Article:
Richter Magnitude Scale

The Richter magnitude scale was developed in 1935 by Charles Richter with the help of Beno Gutenberg. The size of the largest wave recorded by a seismograph at a reporting stations determines the magnitude of an earthquake. 

Long Beach, California after an earthquake in 1933.USGS

Long Beach, California after an earthquake in 1933.USGS

Single magnitude earthquakes

All earthquakes have a single magnitude. The magnitude of the earthquake is the same whether a person is 5 miles from the earthquake epicenter or 5,000 miles.

The scale uses the ground motion (amplitude) of earthquake waves recorded by a seismograph at recording stations to determine an earthquake's magnitude.

Each whole number on the scale represents a ten times increase in the ground shaking. An 8.0 earthquake produces ten times more ground shaking than a 7.0 earthquake. Three seismographs are needed to determine the earthquake focus.

Energy of the earthquake

An earthquake, for each higher number on the scale, releases thirty times more energy. A magnitude 8.0 earthquake releases 30 times more energy than a magnitude 6.0 earthquake. A magnitude 7.0 earthquake releases 1000 times more energy than a magnitude 6.0 earthquake.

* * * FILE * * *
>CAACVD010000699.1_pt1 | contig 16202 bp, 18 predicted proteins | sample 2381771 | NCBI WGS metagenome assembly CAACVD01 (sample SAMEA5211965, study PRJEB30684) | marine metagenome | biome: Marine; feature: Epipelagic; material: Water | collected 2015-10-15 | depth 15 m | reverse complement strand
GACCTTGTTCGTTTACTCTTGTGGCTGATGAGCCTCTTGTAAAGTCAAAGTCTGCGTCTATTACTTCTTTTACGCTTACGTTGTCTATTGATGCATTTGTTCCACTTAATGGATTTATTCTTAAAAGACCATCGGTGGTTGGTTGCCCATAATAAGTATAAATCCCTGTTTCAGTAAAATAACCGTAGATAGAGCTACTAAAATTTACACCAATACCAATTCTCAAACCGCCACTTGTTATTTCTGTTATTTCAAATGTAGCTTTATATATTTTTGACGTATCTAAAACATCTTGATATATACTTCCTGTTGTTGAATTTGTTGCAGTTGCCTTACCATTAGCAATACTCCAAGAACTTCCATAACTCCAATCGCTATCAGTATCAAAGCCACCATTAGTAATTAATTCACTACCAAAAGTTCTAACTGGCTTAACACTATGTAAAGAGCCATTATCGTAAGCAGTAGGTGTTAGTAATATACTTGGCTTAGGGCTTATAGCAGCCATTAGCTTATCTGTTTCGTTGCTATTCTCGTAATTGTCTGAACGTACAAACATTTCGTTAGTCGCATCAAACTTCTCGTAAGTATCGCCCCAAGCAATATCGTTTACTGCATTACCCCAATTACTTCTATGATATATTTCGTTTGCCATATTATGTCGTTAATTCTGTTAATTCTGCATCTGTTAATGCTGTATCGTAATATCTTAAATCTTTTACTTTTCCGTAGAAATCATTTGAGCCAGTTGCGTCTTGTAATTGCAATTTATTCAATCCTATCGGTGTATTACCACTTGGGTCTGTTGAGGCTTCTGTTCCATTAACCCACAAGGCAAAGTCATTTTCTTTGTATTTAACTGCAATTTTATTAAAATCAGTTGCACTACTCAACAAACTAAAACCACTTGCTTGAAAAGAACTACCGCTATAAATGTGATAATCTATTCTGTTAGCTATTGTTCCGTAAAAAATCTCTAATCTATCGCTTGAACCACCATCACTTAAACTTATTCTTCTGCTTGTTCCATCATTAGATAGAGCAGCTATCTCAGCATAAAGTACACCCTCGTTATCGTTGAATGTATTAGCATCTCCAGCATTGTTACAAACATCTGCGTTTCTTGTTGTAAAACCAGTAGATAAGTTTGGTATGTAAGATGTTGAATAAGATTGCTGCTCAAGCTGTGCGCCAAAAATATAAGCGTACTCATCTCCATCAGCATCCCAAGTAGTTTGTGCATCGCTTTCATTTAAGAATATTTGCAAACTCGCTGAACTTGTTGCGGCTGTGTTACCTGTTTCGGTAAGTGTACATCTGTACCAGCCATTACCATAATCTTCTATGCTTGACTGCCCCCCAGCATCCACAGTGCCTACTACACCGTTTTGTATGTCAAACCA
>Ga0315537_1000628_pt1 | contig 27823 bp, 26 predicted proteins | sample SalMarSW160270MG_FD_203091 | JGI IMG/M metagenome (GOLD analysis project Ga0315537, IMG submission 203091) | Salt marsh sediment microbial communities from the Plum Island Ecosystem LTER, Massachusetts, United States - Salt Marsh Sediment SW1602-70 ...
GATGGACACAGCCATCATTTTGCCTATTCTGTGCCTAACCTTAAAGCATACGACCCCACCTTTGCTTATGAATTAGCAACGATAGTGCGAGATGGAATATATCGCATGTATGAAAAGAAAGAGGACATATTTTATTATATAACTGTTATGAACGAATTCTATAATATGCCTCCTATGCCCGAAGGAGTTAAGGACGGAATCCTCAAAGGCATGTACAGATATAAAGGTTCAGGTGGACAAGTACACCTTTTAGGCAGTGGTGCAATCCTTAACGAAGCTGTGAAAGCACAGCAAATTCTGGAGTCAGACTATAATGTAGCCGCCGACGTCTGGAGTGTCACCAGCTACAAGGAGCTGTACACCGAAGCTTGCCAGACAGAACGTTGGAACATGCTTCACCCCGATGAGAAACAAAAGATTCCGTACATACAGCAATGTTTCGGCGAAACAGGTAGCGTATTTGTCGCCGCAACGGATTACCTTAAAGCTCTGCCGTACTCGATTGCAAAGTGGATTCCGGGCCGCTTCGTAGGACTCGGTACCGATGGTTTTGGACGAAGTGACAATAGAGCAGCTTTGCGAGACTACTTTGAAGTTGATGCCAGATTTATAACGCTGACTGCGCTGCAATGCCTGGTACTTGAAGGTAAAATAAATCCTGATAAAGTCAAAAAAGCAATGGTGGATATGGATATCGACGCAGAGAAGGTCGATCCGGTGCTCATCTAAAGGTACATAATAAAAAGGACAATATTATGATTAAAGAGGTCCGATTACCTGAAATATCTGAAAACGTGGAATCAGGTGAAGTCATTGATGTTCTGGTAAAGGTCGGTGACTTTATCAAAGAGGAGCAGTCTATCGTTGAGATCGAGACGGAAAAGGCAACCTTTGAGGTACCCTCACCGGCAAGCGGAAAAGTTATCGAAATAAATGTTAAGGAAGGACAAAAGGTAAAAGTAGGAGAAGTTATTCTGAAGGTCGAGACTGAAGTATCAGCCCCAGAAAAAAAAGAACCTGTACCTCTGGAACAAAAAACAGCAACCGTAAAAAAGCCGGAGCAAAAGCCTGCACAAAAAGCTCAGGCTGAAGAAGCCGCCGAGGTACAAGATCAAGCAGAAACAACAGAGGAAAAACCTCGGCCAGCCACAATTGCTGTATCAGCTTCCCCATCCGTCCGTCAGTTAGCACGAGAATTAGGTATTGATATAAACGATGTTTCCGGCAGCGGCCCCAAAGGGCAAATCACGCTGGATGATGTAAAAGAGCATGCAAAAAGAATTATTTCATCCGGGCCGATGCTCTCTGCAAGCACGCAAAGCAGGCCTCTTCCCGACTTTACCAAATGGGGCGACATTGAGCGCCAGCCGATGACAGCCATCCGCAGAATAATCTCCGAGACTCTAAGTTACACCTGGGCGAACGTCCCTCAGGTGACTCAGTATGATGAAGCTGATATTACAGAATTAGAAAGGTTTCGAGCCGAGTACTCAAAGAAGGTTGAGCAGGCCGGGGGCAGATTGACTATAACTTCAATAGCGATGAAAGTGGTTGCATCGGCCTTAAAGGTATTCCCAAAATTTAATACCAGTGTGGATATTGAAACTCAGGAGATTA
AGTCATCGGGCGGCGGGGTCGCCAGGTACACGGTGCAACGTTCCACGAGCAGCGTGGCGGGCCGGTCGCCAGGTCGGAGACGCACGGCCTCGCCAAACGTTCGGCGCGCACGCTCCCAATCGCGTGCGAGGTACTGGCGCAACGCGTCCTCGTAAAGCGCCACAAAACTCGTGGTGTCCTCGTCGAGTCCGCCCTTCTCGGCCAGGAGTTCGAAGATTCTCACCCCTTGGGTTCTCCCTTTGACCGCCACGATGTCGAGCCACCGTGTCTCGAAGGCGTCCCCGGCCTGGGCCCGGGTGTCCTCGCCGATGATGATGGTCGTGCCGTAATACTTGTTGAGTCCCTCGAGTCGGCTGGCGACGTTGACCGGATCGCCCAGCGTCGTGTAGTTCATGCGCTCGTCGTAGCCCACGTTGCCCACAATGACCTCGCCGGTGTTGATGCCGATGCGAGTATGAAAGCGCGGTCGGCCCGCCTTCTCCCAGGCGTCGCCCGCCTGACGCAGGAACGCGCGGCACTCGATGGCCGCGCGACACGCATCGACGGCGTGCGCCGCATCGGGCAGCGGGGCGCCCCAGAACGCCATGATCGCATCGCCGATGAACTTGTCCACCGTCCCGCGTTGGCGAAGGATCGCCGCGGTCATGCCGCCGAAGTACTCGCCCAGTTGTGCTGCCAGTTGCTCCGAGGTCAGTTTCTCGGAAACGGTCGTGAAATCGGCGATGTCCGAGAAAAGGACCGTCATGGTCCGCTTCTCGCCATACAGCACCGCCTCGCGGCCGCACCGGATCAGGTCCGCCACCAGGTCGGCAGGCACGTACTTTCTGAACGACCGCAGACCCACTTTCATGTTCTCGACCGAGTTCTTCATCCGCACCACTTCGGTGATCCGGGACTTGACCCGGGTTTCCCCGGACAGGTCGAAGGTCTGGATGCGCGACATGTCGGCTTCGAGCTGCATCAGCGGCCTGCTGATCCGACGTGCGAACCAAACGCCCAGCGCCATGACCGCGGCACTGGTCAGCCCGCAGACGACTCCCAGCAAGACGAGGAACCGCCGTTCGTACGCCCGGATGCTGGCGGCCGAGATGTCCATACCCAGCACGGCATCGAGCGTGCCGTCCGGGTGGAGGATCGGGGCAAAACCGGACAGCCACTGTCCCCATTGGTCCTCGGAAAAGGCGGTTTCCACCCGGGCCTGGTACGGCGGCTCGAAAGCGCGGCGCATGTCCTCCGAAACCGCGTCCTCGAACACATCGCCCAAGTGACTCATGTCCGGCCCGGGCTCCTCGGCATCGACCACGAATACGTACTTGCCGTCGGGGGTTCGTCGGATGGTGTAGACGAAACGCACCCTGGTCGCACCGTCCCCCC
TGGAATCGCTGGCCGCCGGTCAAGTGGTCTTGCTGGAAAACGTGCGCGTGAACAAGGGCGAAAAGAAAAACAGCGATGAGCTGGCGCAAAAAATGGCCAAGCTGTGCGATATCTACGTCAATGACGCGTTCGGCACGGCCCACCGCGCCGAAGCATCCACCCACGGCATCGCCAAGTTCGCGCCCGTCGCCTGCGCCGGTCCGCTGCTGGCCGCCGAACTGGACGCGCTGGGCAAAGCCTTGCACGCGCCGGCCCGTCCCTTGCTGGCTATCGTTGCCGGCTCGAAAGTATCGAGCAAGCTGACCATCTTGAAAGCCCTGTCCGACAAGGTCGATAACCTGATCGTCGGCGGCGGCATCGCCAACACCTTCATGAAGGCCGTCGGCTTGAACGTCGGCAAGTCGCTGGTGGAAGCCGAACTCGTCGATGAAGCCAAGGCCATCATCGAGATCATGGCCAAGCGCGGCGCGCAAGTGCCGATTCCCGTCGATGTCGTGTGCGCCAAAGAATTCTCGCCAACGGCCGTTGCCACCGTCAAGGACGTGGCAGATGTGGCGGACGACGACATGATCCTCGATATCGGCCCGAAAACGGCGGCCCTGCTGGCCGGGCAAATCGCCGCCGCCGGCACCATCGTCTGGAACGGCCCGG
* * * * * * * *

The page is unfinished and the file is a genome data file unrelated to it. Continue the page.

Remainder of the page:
Strength of rocks using Richter scale

The Richter scale is an open-ended scale but the strength of rocks limit the upper magnitude of an earthquake to slightly less than 9.0. After the 1960 Chile Earthquake and the 1964 Alaska Earthquake the moment magnitude scale was developed to study large earthquakes. Today most scientists use the moment magnitude scale when measuring large earthquakes above a magnitude 7.0 instead of the Richter scale.

More Earthquake Links

1964 Alaska Earthquake  The 1964 Alaska quake was the largest earthquake ever recorded in North America. 

Richter Magnitude Scale  The Richter magnitude scale was developed in 1935 to study California earthquakes. 

Moment Magnitude Scale  The moment magnitude scale measures the total energy released by great earthquakes. 

Normal Fault  Find out how and why normal faults form.


Earthquake Waves  Find out which earthquake waves are produced only by large earthquakes. 

Earthquake Facts  Did you know that an earthquake can occur any place on Earth?

Home Page  The Science Site contains information on our planet, volcanoes, science projects, earthquakes and much more.



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